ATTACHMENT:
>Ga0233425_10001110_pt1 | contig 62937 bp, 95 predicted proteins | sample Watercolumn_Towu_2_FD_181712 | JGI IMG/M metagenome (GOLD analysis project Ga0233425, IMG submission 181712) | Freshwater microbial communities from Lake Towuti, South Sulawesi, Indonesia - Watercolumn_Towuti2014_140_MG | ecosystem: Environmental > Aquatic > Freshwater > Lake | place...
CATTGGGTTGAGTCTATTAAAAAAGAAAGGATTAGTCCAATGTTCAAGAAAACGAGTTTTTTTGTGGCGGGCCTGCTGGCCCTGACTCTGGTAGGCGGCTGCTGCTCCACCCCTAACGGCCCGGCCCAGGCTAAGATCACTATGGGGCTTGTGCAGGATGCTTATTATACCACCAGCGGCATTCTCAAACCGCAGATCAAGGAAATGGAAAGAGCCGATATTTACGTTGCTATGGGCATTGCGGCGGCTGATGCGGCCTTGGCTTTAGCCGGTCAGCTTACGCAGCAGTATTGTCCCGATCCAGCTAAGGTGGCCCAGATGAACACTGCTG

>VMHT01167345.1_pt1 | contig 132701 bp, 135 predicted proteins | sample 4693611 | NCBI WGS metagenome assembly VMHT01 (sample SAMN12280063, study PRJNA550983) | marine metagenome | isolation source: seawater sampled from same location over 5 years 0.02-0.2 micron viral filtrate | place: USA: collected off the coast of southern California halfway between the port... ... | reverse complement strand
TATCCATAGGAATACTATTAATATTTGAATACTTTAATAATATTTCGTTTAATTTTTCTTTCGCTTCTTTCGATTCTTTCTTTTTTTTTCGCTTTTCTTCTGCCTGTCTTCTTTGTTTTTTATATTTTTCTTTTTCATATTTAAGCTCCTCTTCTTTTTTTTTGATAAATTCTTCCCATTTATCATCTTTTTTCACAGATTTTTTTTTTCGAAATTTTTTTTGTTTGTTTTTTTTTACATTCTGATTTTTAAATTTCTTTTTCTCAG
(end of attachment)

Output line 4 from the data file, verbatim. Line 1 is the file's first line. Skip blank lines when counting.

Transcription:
TATCCATAGGAATACTATTAATATTTGAATACTTTAATAATATTTCGTTTAATTTTTCTTTCGCTTCTTTCGATTCTTTCTTTTTTTTTCGCTTTTCTTCTGCCTGTCTTCTTTGTTTTTTATATTTTTCTTTTTCATATTTAAGCTCCTCTTCTTTTTTTTTGATAAATTCTTCCCATTTATCATCTTTTTTCACAGATTTTTTTTTTCGAAATTTTTTTTGTTTGTTTTTTTTTACATTCTGATTTTTAAATTTCTTTTTCTCAG